“Put a small pocket on the inside of the trouser” said my dad.
“It should be hidden from view” my dad had added, “make it discrete.”
We were at Hoon Chin Tailor in Kuala Belait, Brunei. Uncle Hoon, eloquently dressed and the proprietor of the establishment wrote down the request on his book, a measuring tape hanging from his nape – a testimony to his tailoring vocation, symbolic of his craft and akin to a doctor’s stethoscope. I’m serious!
“What’s the small pocket for?”, he had asked my dad.
My old man smiled.
“Money!” came his explanation.
Visions of crumpled dollar notes and coins entered my 6 year old mind. I surmised that there must have been a lot of pickpockets in the world for my dad to resort to a hidden small pocket in his trousers!
We were being measured for new clothes. The festival of Eid Fitr was just a month away. We were in a tailor shop lined up with bundles of fabrics displayed prominently and systematically on its walls.
Somewhat facing each other with a little space in between were tables covered with fabric and designed for the tailor to make the appropriate measurements and cuttings on the garments to be. Uncle Hoon, his wife and his younger brother each had a table, catering to different customers with various requirements and preference.
I particularly remember that uncle Hoon’s brother would be donned in the latest fashionable shirts and for a time … baggy trousers, a far contrast to Uncle Hoon’s preferred formal getup of long sleeved shirt and light coloured clothes.
“Young people!”, said Uncle Hoon one day referring to his brother, with a smile.
On their tables were oddly shaped rulers and triangular chalk markers – implements and tools of the trade. Fashion books were stacked up too, not too many mind you but enough to entice and tell customers what fashion was like in Hong Kong and Europe through various pictures of men, women and children in varying poses and background.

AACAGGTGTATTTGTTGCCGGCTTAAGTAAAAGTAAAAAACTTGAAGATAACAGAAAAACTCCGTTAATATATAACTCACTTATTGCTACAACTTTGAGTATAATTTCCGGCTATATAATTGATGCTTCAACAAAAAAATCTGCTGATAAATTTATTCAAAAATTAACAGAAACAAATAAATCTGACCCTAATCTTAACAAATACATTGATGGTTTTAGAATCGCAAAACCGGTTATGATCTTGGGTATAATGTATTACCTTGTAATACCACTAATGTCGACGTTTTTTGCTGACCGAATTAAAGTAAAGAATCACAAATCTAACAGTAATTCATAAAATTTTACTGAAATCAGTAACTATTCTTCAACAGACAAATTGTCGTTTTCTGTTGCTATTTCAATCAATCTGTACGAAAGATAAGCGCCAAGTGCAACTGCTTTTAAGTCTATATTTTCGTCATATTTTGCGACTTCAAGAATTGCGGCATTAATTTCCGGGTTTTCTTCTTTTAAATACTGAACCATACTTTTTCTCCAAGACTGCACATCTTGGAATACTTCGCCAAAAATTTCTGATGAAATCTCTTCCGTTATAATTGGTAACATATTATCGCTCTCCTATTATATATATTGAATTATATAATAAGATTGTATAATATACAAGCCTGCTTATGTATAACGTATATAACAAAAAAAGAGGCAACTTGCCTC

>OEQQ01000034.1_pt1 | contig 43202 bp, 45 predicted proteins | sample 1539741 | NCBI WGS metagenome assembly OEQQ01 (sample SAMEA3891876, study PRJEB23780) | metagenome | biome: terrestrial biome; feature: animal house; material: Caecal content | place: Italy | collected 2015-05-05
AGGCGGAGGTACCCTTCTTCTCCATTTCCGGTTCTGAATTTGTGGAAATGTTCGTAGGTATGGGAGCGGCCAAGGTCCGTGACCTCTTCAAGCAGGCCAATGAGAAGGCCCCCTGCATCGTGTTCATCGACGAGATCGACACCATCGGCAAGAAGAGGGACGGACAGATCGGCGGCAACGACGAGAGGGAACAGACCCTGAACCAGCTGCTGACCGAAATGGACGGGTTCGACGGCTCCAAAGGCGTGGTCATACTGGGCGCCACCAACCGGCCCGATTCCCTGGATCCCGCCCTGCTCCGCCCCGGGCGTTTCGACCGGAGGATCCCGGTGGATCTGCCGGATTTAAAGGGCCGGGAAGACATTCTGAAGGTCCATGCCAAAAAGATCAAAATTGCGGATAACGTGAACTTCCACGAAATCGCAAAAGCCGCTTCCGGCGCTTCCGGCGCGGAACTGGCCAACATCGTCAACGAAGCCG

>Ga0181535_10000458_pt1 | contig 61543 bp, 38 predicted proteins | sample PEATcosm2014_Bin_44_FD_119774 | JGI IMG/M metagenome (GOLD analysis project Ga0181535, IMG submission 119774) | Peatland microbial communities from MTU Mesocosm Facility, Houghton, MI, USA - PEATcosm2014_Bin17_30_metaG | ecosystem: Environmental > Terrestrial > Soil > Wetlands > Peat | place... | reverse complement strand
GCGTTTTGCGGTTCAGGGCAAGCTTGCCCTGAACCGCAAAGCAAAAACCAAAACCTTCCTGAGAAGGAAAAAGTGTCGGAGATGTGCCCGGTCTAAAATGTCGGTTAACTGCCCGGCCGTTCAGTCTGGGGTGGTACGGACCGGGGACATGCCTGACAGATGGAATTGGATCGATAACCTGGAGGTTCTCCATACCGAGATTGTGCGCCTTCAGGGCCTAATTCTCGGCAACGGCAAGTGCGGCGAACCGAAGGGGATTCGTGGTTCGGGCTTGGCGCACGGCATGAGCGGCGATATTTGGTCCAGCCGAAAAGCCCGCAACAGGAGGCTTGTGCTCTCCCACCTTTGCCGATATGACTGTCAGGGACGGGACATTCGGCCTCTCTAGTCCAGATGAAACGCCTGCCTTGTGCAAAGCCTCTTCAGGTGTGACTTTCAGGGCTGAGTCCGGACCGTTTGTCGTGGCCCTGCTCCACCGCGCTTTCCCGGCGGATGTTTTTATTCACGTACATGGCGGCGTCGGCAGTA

Customers entering the shop would go through an entrance that was as wide as the shop itself (about 20–25 feet or so). Outside – the turf of Jalan Pretty existed…pretty much the main street for the commercial shop houses that looked like….and came from a different era.
One day, one of my mum’s cousin Zaini was driving along the street, spotted a fire above the tailor shop and hastily warned those inside the building to get out. He was quick but had not been quick enough for them to save the shop : the fire quickly destroyed the building.
“It was a big fire”, said Uncle Zaini, “Possibly a short circuit.”
It has been a while since I’d left the old town. The old premises of Hoon Chin Tailor is no more but like a phoenix rising from the ashes, Uncle Hoon had set up shop at another site nearby in a more recent building. Gone were the old traditional setup making way for a new and compact decor. The charm was not gone : just in a different form and approach. It kept up with the times, so to speak. He also opened up shoe stores in various parts of Brunei.
I know there is a lot of proprietors out there but people like Uncle Hoon tend to stand above the rest. He believes in hard work, in providing, in keeping up, in diversifying and in not giving up.
These are endeavours and traits that we all should strive to instil in ourselves, whatever our vocation.
Thanks for the example, Uncle Hoon.
And yes, we still incorporate the small hidden pocket design into our clothing.
Its tradition now. 😄